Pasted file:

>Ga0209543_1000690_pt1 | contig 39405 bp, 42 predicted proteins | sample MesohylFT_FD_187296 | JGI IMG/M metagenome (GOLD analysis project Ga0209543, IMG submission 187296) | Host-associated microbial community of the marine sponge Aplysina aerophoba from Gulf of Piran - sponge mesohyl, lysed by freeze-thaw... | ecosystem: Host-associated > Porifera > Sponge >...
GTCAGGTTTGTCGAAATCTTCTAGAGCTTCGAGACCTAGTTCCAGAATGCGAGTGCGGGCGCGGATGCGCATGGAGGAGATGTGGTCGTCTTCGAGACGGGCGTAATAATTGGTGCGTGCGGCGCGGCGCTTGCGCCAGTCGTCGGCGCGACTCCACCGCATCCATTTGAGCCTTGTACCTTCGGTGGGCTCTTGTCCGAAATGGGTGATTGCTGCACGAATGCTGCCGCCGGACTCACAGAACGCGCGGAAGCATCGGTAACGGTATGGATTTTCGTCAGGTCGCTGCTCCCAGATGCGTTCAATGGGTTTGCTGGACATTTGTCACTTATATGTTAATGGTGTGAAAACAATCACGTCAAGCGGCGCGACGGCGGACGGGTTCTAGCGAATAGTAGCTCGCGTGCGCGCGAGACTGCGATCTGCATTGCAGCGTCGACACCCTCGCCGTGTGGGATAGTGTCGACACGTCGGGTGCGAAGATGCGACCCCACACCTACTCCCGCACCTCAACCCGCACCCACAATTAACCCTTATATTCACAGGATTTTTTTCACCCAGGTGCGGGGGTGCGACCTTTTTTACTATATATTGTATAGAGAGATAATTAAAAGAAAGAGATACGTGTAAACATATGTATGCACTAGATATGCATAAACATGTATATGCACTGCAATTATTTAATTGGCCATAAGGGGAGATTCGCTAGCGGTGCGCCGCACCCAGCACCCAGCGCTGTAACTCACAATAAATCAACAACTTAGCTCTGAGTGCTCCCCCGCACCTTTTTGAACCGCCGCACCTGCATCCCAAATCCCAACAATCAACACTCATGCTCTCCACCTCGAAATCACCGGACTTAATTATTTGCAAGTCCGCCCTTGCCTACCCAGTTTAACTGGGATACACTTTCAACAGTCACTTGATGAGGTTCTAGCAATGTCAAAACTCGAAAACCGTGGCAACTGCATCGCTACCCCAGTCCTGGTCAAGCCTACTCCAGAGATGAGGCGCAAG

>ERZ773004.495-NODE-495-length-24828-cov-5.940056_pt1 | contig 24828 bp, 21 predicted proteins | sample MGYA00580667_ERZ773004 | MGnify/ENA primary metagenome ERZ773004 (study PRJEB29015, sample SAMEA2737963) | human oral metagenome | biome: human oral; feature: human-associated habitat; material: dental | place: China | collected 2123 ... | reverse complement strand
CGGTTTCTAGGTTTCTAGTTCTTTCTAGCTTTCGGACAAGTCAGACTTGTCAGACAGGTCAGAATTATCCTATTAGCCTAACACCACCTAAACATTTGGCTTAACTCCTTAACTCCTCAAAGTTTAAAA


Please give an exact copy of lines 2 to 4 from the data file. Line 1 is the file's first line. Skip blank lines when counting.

GTCAGGTTTGTCGAAATCTTCTAGAGCTTCGAGACCTAGTTCCAGAATGCGAGTGCGGGCGCGGATGCGCATGGAGGAGATGTGGTCGTCTTCGAGACGGGCGTAATAATTGGTGCGTGCGGCGCGGCGCTTGCGCCAGTCGTCGGCGCGACTCCACCGCATCCATTTGAGCCTTGTACCTTCGGTGGGCTCTTGTCCGAAATGGGTGATTGCTGCACGAATGCTGCCGCCGGACTCACAGAACGCGCGGAAGCATCGGTAACGGTATGGATTTTCGTCAGGTCGCTGCTCCCAGATGCGTTCAATGGGTTTGCTGGACATTTGTCACTTATATGTTAATGGTGTGAAAACAATCACGTCAAGCGGCGCGACGGCGGACGGGTTCTAGCGAATAGTAGCTCGCGTGCGCGCGAGACTGCGATCTGCATTGCAGCGTCGACACCCTCGCCGTGTGGGATAGTGTCGACACGTCGGGTGCGAAGATGCGACCCCACACCTACTCCCGCACCTCAACCCGCACCCACAATTAACCCTTATATTCACAGGATTTTTTTCACCCAGGTGCGGGGGTGCGACCTTTTTTACTATATATTGTATAGAGAGATAATTAAAAGAAAGAGATACGTGTAAACATATGTATGCACTAGATATGCATAAACATGTATATGCACTGCAATTATTTAATTGGCCATAAGGGGAGATTCGCTAGCGGTGCGCCGCACCCAGCACCCAGCGCTGTAACTCACAATAAATCAACAACTTAGCTCTGAGTGCTCCCCCGCACCTTTTTGAACCGCCGCACCTGCATCCCAAATCCCAACAATCAACACTCATGCTCTCCACCTCGAAATCACCGGACTTAATTATTTGCAAGTCCGCCCTTGCCTACCCAGTTTAACTGGGATACACTTTCAACAGTCACTTGATGAGGTTCTAGCAATGTCAAAACTCGAAAACCGTGGCAACTGCATCGCTACCCCAGTCCTGGTCAAGCCTACTCCAGAGATGAGGCGCAAG

>ERZ773004.495-NODE-495-length-24828-cov-5.940056_pt1 | contig 24828 bp, 21 predicted proteins | sample MGYA00580667_ERZ773004 | MGnify/ENA primary metagenome ERZ773004 (study PRJEB29015, sample SAMEA2737963) | human oral metagenome | biome: human oral; feature: human-associated habitat; material: dental | place: China | collected 2123 ... | reverse complement strand
CGGTTTCTAGGTTTCTAGTTCTTTCTAGCTTTCGGACAAGTCAGACTTGTCAGACAGGTCAGAATTATCCTATTAGCCTAACACCACCTAAACATTTGGCTTAACTCCTTAACTCCTCAAAGTTTAAAA